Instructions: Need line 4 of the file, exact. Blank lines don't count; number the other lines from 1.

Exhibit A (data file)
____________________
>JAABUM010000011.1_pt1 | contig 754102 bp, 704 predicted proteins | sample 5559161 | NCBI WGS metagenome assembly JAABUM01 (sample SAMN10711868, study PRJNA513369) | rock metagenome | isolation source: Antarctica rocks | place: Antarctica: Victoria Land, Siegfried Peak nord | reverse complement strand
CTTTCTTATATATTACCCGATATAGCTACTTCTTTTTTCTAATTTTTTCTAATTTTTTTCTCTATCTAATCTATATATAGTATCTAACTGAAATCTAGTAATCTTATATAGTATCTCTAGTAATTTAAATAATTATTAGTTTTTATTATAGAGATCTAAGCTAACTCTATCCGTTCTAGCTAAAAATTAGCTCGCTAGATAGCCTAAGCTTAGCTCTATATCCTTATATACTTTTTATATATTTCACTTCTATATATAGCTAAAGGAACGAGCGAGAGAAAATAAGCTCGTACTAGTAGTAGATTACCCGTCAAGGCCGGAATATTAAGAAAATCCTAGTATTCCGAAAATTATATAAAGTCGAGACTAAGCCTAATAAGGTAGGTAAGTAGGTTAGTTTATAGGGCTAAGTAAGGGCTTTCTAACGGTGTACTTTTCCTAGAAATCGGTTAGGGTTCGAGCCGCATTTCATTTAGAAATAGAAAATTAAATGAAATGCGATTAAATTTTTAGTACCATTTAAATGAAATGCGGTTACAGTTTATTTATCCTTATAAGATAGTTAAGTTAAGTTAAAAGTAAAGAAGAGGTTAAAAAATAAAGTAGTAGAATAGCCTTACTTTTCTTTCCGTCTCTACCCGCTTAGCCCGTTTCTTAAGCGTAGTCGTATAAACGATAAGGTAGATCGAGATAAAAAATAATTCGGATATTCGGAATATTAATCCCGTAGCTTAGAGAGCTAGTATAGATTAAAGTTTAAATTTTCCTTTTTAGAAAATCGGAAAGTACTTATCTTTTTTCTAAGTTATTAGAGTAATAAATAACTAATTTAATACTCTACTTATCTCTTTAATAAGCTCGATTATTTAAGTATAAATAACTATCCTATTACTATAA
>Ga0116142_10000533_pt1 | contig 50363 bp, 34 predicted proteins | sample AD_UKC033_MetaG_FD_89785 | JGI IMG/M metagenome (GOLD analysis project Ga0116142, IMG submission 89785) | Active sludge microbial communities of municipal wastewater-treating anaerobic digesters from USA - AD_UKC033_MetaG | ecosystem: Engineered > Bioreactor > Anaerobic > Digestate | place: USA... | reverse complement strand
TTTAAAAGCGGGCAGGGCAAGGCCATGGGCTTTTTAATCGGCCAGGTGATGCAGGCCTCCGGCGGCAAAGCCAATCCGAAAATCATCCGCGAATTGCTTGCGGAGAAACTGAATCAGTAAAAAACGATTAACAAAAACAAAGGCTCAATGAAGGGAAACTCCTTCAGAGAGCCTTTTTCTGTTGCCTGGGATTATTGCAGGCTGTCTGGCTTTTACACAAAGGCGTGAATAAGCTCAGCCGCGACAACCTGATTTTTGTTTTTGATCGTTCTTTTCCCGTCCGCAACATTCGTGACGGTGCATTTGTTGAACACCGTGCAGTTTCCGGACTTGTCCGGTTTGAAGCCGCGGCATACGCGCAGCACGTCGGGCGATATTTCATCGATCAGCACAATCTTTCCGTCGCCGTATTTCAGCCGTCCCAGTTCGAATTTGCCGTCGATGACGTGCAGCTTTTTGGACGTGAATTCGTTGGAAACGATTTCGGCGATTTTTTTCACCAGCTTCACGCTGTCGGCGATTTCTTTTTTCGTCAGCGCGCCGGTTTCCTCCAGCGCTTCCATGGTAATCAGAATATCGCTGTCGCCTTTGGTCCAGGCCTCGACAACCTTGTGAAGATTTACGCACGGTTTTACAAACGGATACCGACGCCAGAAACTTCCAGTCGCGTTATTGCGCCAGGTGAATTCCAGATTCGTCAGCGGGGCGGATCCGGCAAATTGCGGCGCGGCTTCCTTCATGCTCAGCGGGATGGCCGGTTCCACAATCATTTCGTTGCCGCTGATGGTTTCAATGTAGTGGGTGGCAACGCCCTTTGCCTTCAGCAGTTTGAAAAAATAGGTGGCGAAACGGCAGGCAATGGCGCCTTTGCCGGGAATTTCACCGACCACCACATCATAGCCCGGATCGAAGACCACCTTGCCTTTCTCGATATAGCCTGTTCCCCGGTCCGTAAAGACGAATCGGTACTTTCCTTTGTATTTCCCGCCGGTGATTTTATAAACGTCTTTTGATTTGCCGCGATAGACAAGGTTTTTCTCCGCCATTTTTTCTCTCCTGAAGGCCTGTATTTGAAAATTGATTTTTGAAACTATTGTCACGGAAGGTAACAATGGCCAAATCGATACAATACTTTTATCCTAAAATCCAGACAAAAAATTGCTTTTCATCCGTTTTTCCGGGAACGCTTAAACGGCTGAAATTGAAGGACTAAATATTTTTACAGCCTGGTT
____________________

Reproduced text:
TTTAAAAGCGGGCAGGGCAAGGCCATGGGCTTTTTAATCGGCCAGGTGATGCAGGCCTCCGGCGGCAAAGCCAATCCGAAAATCATCCGCGAATTGCTTGCGGAGAAACTGAATCAGTAAAAAACGATTAACAAAAACAAAGGCTCAATGAAGGGAAACTCCTTCAGAGAGCCTTTTTCTGTTGCCTGGGATTATTGCAGGCTGTCTGGCTTTTACACAAAGGCGTGAATAAGCTCAGCCGCGACAACCTGATTTTTGTTTTTGATCGTTCTTTTCCCGTCCGCAACATTCGTGACGGTGCATTTGTTGAACACCGTGCAGTTTCCGGACTTGTCCGGTTTGAAGCCGCGGCATACGCGCAGCACGTCGGGCGATATTTCATCGATCAGCACAATCTTTCCGTCGCCGTATTTCAGCCGTCCCAGTTCGAATTTGCCGTCGATGACGTGCAGCTTTTTGGACGTGAATTCGTTGGAAACGATTTCGGCGATTTTTTTCACCAGCTTCACGCTGTCGGCGATTTCTTTTTTCGTCAGCGCGCCGGTTTCCTCCAGCGCTTCCATGGTAATCAGAATATCGCTGTCGCCTTTGGTCCAGGCCTCGACAACCTTGTGAAGATTTACGCACGGTTTTACAAACGGATACCGACGCCAGAAACTTCCAGTCGCGTTATTGCGCCAGGTGAATTCCAGATTCGTCAGCGGGGCGGATCCGGCAAATTGCGGCGCGGCTTCCTTCATGCTCAGCGGGATGGCCGGTTCCACAATCATTTCGTTGCCGCTGATGGTTTCAATGTAGTGGGTGGCAACGCCCTTTGCCTTCAGCAGTTTGAAAAAATAGGTGGCGAAACGGCAGGCAATGGCGCCTTTGCCGGGAATTTCACCGACCACCACATCATAGCCCGGATCGAAGACCACCTTGCCTTTCTCGATATAGCCTGTTCCCCGGTCCGTAAAGACGAATCGGTACTTTCCTTTGTATTTCCCGCCGGTGATTTTATAAACGTCTTTTGATTTGCCGCGATAGACAAGGTTTTTCTCCGCCATTTTTTCTCTCCTGAAGGCCTGTATTTGAAAATTGATTTTTGAAACTATTGTCACGGAAGGTAACAATGGCCAAATCGATACAATACTTTTATCCTAAAATCCAGACAAAAAATTGCTTTTCATCCGTTTTTCCGGGAACGCTTAAACGGCTGAAATTGAAGGACTAAATATTTTTACAGCCTGGTT